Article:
By now, we all know that the Americans are pretty much divided over the issue of Iraq War.  President George Bush and his inner core of Republicans belong to a neo-conservative group that draws its juice from Christian Evangelical Movement.  Many liberal folks in America do not appreciate Bush�s mixing of religion with state.  On top of it, globally, �the Bush Doctrine� of pre�mptive strike against any nation that the neo-cons think as anti-American has caused enough concern amongst international community.  Just 2 days before the election, the Beijing Administration made a scathing remark about the �Bush Doctrine.�  Mr. Michael Moore in his legendary documentary, Fahrenheit 9/11, talked about how the rest of the world views America after this nation has waged a unilateral invasion against Iraq.  No wonder that the rest of the world wanted to see George Bush�s defeat in this election.  All these factors will play out in the minds of the voters as they decide who should run America for the next four years.


Another thing that is in the voters mind throughout the election season is � Is America headed in the right direction?  When pollsters asked this question repeatedly, the answer came as follows: about 52-55% of the voters thought that under Bush, America is headed in the wrong direction.  This sentiment would bring the crossover voters.  On November 1, 2004, I was listening to the National Public Radio�s (NPR) business report late in the afternoon.  In one of the news segment, the program dealt with the merits old-fashioned door-to-door campaigning.  In the battleground state of Pennsylvania, a Republican canvasser was going door-to-door reminding the registered Republicans to go and vote on November 2, 2004.  As the canvasser approached a couple, who are registered Republicans, the canvasser said, �Please vote tomorrow for the Republican ticket.�  The woman answering the door snapped back as she said, �Yes, we are planning to vote but not your candidate.�  The canvasser was dumbfounded.  He came to the house of a registered Republican to persuade them to vote for George Bush but he was not prepared to listen to voter�s rage.  The Republican canvasser swallowed his pride and then begged them to vote for other Republican candidates who are running for Congressional offices.  This piece of news really startled me because I now see that there will be tens and thousands of disgruntled Republicans who would cross the party line to vote for John Kerry.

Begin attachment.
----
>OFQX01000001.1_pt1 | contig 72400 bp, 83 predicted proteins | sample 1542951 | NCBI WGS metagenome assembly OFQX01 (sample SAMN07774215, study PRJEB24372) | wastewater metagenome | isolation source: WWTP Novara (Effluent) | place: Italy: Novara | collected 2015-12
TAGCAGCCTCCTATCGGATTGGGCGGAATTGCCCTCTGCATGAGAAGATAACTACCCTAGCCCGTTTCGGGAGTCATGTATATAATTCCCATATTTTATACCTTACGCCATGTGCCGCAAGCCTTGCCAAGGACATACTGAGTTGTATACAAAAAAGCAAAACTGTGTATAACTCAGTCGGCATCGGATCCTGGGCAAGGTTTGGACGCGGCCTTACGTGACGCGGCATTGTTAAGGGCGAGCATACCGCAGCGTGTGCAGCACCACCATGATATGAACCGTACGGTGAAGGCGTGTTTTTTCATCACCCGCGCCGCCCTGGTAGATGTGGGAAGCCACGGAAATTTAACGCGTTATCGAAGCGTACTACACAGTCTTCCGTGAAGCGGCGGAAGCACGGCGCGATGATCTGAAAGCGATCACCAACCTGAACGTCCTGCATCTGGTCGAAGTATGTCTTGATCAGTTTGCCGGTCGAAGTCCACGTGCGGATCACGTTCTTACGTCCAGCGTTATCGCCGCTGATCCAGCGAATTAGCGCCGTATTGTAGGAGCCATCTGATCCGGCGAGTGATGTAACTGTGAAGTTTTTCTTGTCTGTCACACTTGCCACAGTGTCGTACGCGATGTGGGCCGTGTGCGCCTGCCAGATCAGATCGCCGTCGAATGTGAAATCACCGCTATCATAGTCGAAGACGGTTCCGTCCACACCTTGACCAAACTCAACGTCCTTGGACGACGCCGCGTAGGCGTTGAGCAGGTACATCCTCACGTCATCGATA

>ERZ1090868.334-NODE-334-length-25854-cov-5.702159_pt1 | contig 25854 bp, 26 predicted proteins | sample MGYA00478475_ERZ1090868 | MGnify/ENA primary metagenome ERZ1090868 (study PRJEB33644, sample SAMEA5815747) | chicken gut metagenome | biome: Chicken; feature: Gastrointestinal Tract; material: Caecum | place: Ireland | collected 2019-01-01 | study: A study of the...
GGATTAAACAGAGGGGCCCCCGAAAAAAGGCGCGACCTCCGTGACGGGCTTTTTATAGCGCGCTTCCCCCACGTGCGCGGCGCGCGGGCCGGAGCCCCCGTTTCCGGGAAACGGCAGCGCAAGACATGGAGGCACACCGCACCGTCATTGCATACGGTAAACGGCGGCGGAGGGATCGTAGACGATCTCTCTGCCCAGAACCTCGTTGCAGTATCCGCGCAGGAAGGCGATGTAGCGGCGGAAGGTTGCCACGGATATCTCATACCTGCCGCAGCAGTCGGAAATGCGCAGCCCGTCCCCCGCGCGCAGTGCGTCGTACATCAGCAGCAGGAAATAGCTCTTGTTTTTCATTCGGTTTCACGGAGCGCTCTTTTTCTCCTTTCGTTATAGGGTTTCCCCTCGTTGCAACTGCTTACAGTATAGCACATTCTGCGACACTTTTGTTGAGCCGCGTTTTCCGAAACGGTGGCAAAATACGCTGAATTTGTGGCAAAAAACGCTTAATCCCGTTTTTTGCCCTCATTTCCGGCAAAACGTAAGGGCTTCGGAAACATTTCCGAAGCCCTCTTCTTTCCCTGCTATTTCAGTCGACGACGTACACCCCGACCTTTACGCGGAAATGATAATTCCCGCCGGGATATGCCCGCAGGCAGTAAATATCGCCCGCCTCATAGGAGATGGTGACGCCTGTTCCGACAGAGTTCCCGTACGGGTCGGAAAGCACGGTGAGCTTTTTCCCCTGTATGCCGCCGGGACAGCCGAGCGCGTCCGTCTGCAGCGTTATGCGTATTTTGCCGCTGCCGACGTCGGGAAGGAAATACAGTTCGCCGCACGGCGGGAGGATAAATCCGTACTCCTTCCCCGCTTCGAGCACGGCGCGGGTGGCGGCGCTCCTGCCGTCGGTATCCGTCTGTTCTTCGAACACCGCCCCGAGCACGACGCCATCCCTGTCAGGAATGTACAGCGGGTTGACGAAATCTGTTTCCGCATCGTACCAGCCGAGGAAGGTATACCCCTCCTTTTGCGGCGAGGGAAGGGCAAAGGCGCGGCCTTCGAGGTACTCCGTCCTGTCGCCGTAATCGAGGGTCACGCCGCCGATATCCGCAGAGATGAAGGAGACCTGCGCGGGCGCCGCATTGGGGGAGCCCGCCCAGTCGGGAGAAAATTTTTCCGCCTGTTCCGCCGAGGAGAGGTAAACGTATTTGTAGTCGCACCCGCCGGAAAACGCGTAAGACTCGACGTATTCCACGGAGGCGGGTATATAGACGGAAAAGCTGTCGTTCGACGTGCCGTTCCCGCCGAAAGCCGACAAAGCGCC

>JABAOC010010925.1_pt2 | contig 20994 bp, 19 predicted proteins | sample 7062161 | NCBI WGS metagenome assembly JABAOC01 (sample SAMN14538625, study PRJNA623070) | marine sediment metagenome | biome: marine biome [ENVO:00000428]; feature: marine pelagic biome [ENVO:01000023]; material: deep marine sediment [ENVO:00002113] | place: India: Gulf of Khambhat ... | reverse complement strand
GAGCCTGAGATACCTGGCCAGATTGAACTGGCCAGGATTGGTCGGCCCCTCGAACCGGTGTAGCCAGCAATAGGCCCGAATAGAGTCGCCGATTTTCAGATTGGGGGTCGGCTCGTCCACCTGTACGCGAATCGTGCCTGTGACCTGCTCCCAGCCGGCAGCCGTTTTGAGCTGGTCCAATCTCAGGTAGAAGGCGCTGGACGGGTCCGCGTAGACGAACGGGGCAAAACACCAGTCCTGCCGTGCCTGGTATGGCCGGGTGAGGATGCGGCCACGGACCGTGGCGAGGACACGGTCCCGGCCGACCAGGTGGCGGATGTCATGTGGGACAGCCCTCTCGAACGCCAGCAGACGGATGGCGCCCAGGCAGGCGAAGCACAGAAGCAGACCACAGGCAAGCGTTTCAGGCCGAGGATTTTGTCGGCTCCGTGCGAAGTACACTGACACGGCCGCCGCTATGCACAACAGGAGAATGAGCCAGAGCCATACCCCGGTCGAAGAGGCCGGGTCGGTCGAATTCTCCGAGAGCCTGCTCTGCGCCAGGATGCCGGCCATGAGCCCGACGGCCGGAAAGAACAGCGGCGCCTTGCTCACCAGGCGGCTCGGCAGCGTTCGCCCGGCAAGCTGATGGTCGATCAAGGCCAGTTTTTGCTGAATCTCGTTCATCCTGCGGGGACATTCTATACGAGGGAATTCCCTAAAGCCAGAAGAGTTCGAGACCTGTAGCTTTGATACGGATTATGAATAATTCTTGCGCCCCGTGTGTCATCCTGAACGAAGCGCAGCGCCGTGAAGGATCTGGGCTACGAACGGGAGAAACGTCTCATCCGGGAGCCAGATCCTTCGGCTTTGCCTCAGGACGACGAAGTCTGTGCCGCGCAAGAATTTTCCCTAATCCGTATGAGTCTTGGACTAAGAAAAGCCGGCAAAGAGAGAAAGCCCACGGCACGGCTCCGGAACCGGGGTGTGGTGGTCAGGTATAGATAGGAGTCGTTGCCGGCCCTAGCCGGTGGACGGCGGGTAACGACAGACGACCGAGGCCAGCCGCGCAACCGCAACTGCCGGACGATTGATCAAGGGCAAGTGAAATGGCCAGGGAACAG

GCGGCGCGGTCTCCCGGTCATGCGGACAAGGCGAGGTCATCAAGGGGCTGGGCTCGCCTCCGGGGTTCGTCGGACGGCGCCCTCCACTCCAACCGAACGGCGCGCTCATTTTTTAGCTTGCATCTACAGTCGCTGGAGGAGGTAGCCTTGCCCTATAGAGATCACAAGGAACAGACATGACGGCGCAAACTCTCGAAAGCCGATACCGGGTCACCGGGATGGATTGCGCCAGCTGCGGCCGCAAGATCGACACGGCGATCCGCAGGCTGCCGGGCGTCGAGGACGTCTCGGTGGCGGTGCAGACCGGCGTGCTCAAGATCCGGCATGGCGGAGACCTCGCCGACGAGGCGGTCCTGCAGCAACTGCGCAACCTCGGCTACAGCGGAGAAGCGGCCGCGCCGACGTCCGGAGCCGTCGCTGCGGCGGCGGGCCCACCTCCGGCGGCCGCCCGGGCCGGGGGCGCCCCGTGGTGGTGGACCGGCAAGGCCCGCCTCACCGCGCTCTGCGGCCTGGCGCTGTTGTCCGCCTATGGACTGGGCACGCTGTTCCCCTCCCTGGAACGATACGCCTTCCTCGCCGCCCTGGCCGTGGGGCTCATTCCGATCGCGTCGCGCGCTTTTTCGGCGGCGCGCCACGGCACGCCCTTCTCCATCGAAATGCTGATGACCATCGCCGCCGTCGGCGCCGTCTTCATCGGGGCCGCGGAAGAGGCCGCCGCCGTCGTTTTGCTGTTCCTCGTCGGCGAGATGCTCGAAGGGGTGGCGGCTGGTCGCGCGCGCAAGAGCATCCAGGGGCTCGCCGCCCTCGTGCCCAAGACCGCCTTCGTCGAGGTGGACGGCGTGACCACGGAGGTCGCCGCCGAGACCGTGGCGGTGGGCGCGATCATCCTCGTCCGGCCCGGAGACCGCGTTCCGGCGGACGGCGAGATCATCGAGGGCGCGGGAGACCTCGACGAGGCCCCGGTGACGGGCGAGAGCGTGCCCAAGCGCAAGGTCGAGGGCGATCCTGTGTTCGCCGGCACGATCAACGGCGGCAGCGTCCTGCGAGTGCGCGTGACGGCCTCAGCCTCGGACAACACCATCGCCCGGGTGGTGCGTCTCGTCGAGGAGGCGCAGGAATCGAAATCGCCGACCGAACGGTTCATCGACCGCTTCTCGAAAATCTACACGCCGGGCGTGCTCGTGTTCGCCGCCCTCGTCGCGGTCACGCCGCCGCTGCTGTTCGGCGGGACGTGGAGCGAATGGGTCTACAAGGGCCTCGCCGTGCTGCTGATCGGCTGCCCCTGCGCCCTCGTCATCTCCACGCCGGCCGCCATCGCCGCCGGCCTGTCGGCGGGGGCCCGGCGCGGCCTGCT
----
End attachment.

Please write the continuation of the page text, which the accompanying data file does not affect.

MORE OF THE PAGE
In summary, what I saw today (the Election Day) in Louisiana, the state that is supposed to go for George Bush, is a very encouraging sign for Kerry-Edwards ticket.  A high turnout amongst the minorities and college kids may favor Kerry-Edwards ticket.  We will never know how many crossover votes will come to Kerry-Edwards� side.  However, if minority and core democratic voters along with freshly registered voters would cast their votes, then the ideologue president, George Bush would become a one-term president.  That is my thought on the Election Day.


Dr. A.H. Jaffor Ullah, a researcher and columnist, writes from New Orleans , USA